Tesla expands its GPU-powered AI supercomputer – is the next Dojo?

Using Selene’s Top500 rendering as proxy, we estimate that Tesla’s 7,360-GPU assembly will be capable of about 100 petaflops of the dual-precision Linpack, although we expect Tesla to primarily run mono and less precision workloads (FP32, FP16, bfloat16, etc.) .

A larger AI supercomputer – from Meta/Facebook – was detailed earlier this year. The AI ​​Research SuperCluster (RSC) will use 16,000 A100 GPUs, providing more than 200 petaflops of dual-resolution, once completed this summer.

The Tesla GPU system was unveiled last June by Andrej Karpathy, Tesla’s Senior Director of Artificial Intelligence, at the Fourth Joint International Conference on Computer Vision and Pattern Recognition (CCVPR 2021). “I wanted to briefly give a plug to this crazy supercomputer we are building and using right now,” Karpathi said. At the time, the system spanned 720 nodes, each powered by eight Nvidia A100 GPUs (model 80 GB), for a total of 5,760 A100. At eight GPUs per node, injecting another 1,600 GPUs adds 200 nodes to the installation for a total of 920 nodes.

News of the upgrade came via a tweet From Tim Zaman, Engineering Director at Tesla – Part of a promotion for the upcoming MLSysConf. Tesla is sponsoring the conference, which runs from August 29, 2022 until September 1, 2022. The company is also holding its second AI Day event on September 30, 2022.

Tesla’s GPU kits are a precursor to the company’s upcoming Dojo supercomputer domestically, which has been in development since August 2020, when Tesla CEO Elon Musk was chirp: “Tesla Evolution a [neural network] A training computer called Dojo to process huge amounts of video data. It’s a monster! … xaflop is really useful in FP32”.

The D1 chip from Tesla. Image courtesy of Tesla.

Dojo’s design was revealed at Tesla’s inaugural AI Day event last August, when details of the system and its component D1 chip surfaced. Tesla may soon be ready to pour some extra Dojo tea next week at Hot Chips. The (entirely virtual) event kicks off on Sunday (August 16) and runs through Tuesday, August 23, 2022. Tesla has three placements in the program, all on Tuesday. In the morning, Emil Talbes, Tesla Instrumentation Engineer, is scheduled to give a presentation titled “Dojo: Precision Engineering of Tesla’s Exa-Scale Computer,” followed by Dojo’s Principal Tesla System Engineer Bill Chang, with his speech, “Dojo – Super-Scale.” computing system for machine learning training.”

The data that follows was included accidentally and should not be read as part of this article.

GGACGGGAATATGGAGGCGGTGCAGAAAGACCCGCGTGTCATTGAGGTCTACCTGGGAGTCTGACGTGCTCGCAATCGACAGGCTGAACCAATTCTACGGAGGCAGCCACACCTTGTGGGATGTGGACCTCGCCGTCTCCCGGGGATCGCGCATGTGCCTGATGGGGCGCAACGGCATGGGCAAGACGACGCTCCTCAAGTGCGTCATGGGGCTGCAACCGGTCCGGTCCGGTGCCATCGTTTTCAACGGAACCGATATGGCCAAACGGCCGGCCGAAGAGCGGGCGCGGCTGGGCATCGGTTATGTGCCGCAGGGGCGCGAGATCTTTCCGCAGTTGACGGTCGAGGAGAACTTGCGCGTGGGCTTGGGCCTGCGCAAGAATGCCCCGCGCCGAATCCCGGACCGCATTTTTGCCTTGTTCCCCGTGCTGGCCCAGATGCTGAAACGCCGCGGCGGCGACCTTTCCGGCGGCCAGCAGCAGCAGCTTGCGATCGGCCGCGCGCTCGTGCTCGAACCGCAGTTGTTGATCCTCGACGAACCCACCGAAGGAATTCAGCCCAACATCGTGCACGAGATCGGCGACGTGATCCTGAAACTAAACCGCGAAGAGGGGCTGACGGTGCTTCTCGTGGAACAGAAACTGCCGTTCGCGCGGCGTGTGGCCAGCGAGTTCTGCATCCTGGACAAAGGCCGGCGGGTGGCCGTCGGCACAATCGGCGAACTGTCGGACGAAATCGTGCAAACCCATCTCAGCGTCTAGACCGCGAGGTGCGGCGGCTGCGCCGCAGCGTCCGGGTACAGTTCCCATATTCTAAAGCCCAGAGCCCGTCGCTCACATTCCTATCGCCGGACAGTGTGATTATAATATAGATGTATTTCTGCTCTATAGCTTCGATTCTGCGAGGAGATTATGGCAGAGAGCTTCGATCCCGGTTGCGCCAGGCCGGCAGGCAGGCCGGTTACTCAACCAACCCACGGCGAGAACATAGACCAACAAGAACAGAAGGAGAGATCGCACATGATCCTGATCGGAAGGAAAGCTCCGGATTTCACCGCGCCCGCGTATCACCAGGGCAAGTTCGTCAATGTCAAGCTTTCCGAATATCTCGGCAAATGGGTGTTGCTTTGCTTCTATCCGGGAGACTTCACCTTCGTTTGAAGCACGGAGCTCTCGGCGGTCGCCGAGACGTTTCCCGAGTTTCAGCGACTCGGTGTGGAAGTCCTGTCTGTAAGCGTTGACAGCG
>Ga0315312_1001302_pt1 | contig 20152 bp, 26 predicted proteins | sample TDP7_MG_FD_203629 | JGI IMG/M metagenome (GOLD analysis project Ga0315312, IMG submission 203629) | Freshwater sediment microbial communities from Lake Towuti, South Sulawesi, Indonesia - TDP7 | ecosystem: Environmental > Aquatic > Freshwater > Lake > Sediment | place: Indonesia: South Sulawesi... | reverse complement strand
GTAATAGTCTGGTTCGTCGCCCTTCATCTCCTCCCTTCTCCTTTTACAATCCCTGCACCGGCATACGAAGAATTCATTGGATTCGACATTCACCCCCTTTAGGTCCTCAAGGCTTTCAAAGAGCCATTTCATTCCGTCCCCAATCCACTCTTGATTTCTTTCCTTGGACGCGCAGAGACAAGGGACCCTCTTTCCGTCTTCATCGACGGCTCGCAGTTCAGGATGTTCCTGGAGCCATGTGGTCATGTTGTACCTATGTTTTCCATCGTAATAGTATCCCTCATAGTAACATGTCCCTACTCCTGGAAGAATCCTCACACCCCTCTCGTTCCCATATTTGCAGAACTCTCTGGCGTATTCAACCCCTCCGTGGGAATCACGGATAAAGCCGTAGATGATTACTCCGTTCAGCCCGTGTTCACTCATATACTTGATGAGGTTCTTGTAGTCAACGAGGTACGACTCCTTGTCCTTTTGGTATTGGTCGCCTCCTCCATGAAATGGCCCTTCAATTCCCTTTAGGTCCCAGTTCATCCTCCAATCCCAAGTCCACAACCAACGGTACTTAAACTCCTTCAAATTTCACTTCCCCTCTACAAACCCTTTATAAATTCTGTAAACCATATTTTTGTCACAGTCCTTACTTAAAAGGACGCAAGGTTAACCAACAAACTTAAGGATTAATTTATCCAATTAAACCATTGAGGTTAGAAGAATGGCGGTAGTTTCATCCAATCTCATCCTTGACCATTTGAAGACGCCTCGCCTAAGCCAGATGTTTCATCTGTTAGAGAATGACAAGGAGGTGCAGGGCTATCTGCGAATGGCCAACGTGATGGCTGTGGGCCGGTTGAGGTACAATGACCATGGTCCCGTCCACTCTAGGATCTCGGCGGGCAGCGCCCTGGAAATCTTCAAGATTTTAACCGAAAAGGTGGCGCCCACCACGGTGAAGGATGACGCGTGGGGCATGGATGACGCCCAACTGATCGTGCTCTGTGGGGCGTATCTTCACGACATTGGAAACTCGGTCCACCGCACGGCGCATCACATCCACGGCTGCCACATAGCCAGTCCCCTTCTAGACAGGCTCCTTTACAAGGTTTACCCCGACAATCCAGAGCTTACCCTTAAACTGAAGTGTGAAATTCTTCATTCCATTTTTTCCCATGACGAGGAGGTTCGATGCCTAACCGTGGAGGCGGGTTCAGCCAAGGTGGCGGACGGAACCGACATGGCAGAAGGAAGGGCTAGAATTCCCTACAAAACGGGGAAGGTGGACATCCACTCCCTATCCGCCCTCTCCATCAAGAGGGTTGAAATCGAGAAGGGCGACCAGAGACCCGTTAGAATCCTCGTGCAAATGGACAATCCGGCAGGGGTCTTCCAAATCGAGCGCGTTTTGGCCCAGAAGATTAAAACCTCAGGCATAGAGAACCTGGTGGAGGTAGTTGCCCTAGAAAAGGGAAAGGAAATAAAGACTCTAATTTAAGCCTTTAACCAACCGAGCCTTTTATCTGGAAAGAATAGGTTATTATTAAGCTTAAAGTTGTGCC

Later in the day, Ganesh Venkataramanan, Senior Director of Autopilot Instrumentation at Tesla, will deliver a keynote address titled “Beyond Computing – Enabling AI Through System Integration”. This is the second of two keywords to appear in Hot Chips 2022; The second (“Semiconductor Runs the World”) will be presented by Intel CEO Pat Gelsinger on Monday, August 22.

Several technologies are competing to power the world’s fastest artificial intelligence supercomputer. In addition to market-leading Nvidia GPUs, AMD GPUs now power the world’s fastest (publicly rated) supercomputer, Frontier. Intel is working on the launch of the Ponte Vecchio GPU, the core engine for the future Aurora supercomputer. Dedicated chips are also starting to appear: Google is working on a 4th generation TPU; Microsoft has invested in FPGAs to power AI workloads; Amazon launched Trainium and Inferentia AI chips.

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